Under 5 U.S.C. 553(d)(3), the Coast Guard finds that good cause exists for making this rule effective less than 30 days after publication in the Federal Register. Due to the comments received and evaluation of those comments, the Coast Guard is unable to publish this final rule in time to meet the 30 day Start Printed Page 51403requirement. Delaying the effective date would be contrary to the rule's objectives of protecting safety of life on the navigable waters in the vicinity of the large swim event.

III. Legal Authority and Need for Rule

The COTP Honolulu is establishing a recurring special local regulation to be enforced from 3:45 a.m. to 11 a.m., on consecutive weekends in October annually. For both the race itself and the practice swim event, six hours are required for all participants to complete the swim course. The regulated area would cover all navigable waters of Kailua Bay within 100 yards adjacent to the 2.4 mile (4,224 yards) swim course, starting at the shoreline northeast of Kailua Pier at 19°38.341′ N, 155°59.782′ W; thence southeast to 19°37.416′ N, 155°59.444′ W; thence southwest to 19°37.397′ N, 155°59.500′ W; thence northwest to 19°38.150′ N, 155°59.760′ W, thence north and back to Kailua Pier at 19°38.398′ N, 155°59.816′ W, and returning along the pier to the originating point on the shoreline at to 19°38.341′ N, 155°59.782′ W. The statutory basis for this rulemaking is 46 U.S.C. 70041, which gives the coast Guard, under a delegation from the Secretary of the Department of Homeland Security regulatory authority to enforce the Ports and Waterways Safety Act.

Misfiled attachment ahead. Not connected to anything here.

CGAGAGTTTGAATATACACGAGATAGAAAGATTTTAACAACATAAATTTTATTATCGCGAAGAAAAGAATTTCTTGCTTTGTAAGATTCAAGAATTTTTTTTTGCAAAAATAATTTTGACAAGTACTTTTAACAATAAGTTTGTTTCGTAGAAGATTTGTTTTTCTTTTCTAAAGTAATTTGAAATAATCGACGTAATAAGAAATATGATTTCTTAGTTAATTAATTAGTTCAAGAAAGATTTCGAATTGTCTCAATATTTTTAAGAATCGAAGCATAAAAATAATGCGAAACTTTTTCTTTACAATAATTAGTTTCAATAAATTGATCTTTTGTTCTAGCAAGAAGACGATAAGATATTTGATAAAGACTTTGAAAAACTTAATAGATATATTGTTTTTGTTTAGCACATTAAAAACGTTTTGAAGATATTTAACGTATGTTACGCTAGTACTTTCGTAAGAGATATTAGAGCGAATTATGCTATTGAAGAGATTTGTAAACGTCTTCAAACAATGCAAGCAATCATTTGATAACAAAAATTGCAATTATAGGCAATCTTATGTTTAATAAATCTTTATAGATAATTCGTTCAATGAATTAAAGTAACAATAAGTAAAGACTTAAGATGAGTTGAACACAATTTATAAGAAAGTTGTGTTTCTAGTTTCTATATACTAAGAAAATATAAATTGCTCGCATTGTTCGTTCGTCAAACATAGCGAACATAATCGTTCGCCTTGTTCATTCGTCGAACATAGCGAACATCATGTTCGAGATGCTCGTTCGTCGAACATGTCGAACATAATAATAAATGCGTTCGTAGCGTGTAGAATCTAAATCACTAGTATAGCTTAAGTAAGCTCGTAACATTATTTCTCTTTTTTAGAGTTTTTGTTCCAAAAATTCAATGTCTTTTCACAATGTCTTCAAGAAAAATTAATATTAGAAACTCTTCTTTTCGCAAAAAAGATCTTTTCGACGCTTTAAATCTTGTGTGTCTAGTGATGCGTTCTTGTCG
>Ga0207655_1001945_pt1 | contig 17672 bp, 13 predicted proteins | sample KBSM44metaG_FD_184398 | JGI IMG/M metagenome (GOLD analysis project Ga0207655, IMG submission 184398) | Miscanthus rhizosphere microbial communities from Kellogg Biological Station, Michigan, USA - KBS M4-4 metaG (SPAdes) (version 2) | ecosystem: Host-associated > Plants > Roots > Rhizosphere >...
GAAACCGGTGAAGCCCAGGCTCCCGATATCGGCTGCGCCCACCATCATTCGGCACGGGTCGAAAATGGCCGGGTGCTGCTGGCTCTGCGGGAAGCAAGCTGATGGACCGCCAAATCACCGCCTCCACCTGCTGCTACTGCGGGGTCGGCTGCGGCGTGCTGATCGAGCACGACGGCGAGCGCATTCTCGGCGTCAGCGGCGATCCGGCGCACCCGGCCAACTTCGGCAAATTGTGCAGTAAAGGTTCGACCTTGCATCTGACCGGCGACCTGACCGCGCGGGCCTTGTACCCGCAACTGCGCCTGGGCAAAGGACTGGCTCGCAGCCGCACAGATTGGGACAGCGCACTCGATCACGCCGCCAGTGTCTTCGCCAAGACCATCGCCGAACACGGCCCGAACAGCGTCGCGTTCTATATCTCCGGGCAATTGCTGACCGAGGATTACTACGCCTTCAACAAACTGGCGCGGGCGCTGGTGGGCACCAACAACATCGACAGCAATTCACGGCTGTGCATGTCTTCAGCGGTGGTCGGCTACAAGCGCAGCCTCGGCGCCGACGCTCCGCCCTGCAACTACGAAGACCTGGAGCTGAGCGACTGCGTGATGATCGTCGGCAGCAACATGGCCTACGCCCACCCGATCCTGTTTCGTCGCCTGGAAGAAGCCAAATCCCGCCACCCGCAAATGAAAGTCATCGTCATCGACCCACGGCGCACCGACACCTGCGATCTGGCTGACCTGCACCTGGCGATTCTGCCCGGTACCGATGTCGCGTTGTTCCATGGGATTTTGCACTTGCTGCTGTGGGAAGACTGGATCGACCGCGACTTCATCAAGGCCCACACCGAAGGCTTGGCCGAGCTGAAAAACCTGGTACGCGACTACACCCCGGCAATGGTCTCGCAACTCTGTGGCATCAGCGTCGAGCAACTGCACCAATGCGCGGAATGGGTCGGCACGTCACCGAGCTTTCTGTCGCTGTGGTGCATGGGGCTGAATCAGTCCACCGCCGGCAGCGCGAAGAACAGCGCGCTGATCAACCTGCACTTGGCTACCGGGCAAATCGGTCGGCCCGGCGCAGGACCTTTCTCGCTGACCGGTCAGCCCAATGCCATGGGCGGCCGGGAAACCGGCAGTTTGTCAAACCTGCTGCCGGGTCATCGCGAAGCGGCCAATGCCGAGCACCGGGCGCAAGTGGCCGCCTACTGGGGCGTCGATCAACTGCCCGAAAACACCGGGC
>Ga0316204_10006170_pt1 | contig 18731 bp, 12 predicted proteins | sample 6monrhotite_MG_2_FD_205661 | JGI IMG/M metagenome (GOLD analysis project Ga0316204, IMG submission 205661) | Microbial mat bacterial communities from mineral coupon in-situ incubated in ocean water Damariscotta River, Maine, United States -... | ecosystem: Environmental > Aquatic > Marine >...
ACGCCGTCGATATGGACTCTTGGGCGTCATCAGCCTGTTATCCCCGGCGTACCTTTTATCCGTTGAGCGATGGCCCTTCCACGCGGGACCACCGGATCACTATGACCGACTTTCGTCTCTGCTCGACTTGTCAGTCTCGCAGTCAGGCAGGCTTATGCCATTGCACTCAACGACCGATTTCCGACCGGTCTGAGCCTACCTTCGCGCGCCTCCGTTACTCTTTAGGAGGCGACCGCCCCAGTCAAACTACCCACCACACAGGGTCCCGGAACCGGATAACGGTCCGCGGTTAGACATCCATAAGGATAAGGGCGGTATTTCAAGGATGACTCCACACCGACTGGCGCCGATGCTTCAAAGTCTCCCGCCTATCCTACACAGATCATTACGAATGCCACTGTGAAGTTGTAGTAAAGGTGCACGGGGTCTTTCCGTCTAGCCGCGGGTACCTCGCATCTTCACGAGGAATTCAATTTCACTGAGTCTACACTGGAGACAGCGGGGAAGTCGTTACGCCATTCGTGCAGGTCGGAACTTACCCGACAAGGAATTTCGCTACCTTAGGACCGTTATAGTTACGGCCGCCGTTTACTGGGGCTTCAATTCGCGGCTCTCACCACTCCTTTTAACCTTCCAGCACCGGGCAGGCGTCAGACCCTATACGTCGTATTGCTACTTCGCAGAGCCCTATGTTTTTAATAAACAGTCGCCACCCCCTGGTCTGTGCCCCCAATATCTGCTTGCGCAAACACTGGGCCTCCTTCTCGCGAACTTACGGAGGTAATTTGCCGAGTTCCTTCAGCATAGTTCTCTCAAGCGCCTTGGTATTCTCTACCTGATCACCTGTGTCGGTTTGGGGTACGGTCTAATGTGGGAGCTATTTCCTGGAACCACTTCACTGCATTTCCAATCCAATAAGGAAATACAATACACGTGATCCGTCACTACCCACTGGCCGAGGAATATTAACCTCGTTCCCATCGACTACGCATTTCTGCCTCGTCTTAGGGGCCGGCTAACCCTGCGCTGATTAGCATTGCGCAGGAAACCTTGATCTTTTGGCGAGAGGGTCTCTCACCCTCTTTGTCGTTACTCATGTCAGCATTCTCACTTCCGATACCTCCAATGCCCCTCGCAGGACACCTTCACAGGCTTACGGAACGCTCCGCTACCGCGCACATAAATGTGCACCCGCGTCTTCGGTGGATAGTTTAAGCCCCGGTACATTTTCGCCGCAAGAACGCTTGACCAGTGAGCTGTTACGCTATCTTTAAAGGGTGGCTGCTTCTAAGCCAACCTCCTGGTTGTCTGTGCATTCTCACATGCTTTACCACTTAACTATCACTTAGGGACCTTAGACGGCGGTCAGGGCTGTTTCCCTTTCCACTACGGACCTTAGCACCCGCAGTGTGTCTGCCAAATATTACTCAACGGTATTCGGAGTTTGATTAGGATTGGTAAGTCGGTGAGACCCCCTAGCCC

The COTP has determined that potential safety hazards exist necessitating the movement restriction of all vessels and persons, including event participants, in the regulated area. The purpose of this rule is to ensure safety of vessels and navigable waters in the special local regulation before, during, and after the event.

IV. Discussion of Comments, Changes, and the Rule

As noted above, we received four comments on our NPRM published April 18, 2019.

The Coast Guard received three comments in support of the proposed rule, noting that additional Federal safety and security measures not only provides another layer of protection to swimmers in the water but promotes safety to all mariners in the race vicinity.

The Coast Guard received one comment regarding an adjustment to the proposed start time in the NPRM of 5:00 a.m. for both race days in October, noting that during past races, participants would encounter unfavorable swim conditions. The commenter suggested moving the 5:00 a.m. start time to 3:45 a.m., to allow waters to calm and adjust race times if necessary. Additionally, the Coast Guard would have ample time to ensure the race course is clear of vessels and other non-participants.